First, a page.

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Showing 1-3 of 3 reviews(5 star). Show all reviews
on April 15, 2000
This is the sequel to "Lost in the Barrens" (1956), written in the mid-1960s. Both books tell the story of a youth who is orphaned and sent to be with his trapper/outdoorsman uncle up in the far north of Canada. In this volume, the southern authorities appear on the scene, wishing to remove the still underage central character back to the south, for "his own good." In company with an Indian girl and an Eskimo lad, our hero sets off into the northern wilderness, trying to keep one step ahead of the police. Mowat then brings in the story of an old Viking grave which he had already woven into the first volume. What follows is a voyage of discovery during which the three members of the team help each other to overcome the hardship of the land, as they travel down a river road known only in the folk lore of the northern tribes, and not used in generations. The story hangs finally on this question: will they make it?
It is a thrilling journey and a fine novel and if your children don't appreciate it, I'm sure you will. It's a fascinating journey into native cultures as well, although I believe there is some debate about what right a man like Farley Mowat has to even get involved with "their" culture. For me, the sensitivity of books like this one, whether towards man or the environment, speaks volumes by itself.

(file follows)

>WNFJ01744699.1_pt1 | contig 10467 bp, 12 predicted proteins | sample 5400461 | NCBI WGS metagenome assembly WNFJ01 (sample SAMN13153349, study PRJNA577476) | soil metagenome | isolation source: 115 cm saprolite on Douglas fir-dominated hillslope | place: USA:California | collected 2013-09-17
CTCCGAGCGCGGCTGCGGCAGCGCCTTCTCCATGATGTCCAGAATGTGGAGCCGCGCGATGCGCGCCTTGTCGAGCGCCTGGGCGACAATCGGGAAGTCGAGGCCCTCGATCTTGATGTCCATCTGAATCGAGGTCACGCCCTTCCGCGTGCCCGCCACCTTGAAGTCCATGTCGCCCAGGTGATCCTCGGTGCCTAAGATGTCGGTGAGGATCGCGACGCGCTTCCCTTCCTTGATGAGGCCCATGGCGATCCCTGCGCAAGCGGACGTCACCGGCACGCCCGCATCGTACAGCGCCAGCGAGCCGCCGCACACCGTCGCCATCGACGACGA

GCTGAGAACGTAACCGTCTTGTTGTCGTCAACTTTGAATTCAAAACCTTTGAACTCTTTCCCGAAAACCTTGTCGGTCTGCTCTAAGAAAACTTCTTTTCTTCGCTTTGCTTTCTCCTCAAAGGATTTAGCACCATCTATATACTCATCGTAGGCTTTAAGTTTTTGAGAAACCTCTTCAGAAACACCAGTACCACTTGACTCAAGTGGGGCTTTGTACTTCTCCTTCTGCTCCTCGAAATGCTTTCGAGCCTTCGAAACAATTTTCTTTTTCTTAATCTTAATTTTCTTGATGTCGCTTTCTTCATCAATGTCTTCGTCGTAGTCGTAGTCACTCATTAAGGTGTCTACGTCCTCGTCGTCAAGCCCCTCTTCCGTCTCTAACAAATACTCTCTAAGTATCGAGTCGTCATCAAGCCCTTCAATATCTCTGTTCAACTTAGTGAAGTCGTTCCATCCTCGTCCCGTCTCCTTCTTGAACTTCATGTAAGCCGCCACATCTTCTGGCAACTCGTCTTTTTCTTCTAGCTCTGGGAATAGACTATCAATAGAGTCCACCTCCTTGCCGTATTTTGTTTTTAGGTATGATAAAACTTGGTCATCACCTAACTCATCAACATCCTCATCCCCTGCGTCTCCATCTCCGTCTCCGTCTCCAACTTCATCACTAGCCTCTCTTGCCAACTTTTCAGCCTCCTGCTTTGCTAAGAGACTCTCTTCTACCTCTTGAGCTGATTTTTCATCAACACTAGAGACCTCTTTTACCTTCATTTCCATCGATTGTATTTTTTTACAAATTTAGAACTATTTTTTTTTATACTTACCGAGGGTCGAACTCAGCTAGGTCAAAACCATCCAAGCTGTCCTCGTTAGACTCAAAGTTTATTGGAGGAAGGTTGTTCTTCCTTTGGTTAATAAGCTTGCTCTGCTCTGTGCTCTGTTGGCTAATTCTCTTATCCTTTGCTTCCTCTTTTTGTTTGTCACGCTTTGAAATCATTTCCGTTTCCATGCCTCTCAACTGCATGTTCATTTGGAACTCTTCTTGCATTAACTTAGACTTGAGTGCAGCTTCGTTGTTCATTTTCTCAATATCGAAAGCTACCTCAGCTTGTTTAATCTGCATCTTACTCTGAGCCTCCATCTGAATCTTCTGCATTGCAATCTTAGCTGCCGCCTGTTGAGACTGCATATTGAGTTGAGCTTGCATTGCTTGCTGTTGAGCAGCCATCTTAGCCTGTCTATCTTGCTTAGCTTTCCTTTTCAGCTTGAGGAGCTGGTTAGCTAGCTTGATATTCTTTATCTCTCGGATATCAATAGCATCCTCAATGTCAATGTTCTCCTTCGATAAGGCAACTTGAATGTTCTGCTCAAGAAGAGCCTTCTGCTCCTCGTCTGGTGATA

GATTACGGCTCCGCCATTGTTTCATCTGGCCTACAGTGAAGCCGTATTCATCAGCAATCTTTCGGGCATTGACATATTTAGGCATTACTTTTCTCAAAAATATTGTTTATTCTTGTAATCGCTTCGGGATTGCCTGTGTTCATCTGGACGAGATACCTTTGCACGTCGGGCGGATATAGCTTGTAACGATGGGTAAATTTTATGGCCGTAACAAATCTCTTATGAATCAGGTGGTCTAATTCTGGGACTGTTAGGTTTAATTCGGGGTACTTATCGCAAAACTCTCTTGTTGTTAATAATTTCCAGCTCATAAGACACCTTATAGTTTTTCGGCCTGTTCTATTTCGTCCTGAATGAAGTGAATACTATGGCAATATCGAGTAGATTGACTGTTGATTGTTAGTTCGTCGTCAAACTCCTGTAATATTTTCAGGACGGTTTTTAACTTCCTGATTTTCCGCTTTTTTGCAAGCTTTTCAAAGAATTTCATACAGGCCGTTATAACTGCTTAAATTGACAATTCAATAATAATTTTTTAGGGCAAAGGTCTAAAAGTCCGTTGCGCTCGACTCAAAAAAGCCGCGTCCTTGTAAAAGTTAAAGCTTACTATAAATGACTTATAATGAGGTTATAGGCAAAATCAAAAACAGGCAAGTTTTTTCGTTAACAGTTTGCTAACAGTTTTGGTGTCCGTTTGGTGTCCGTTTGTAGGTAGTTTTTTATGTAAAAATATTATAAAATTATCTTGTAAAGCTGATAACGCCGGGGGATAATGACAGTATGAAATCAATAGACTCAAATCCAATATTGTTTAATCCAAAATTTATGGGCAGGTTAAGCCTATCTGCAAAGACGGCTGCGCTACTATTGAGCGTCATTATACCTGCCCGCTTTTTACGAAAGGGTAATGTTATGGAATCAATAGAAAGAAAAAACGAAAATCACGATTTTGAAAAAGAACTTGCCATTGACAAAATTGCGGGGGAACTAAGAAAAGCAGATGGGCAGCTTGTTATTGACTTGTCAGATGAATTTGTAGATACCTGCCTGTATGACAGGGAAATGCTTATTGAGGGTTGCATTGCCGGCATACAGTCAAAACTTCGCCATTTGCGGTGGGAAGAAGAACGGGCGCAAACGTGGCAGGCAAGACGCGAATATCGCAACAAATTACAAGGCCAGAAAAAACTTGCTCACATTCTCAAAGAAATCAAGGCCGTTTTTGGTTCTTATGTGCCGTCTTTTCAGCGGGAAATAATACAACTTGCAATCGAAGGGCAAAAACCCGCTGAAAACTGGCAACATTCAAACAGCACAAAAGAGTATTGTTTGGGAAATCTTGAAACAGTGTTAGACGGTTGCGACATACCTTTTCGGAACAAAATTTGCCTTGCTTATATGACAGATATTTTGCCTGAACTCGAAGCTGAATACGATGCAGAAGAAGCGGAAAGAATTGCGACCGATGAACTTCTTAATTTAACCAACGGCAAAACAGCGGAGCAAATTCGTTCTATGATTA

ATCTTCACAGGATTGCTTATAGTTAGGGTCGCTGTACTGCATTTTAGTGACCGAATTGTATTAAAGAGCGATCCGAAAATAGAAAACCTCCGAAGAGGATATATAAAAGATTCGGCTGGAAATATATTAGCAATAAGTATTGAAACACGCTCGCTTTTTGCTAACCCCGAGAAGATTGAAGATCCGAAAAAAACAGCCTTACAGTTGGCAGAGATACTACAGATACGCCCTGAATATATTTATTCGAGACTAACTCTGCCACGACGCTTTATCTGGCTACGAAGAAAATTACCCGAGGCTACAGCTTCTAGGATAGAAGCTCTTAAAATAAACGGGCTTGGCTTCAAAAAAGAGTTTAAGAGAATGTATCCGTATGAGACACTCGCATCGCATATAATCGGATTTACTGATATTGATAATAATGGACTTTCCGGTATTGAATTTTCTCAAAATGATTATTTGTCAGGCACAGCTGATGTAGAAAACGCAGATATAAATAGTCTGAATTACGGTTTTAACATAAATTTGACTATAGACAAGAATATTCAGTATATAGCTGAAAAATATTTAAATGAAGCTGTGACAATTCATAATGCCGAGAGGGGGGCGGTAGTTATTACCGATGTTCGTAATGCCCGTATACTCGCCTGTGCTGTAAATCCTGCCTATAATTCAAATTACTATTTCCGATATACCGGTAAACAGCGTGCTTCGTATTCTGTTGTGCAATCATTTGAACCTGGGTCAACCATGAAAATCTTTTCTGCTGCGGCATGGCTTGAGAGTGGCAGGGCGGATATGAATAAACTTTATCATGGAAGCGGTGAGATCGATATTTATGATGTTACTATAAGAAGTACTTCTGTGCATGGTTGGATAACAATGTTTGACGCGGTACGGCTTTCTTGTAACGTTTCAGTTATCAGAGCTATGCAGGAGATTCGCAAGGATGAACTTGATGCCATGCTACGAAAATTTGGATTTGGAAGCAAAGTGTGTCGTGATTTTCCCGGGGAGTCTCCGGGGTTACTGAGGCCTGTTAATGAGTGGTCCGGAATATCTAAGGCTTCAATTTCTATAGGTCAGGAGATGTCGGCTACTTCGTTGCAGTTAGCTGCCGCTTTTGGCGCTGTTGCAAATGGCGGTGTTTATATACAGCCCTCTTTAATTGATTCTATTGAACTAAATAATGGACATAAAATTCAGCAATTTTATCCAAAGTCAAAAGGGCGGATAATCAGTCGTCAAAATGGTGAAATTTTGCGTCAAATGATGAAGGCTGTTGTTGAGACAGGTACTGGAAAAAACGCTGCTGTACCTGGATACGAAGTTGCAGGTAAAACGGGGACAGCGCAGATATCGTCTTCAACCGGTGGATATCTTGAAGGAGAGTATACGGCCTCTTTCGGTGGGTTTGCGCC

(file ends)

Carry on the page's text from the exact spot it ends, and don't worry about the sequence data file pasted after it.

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on December 3, 2015
Pure Farley Mowat, read after Lost In The Barrens.
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on April 15, 2001
This is the sequel to lost in the barrens and is as good as it. I will recomend it to anyone and you should go but it today.
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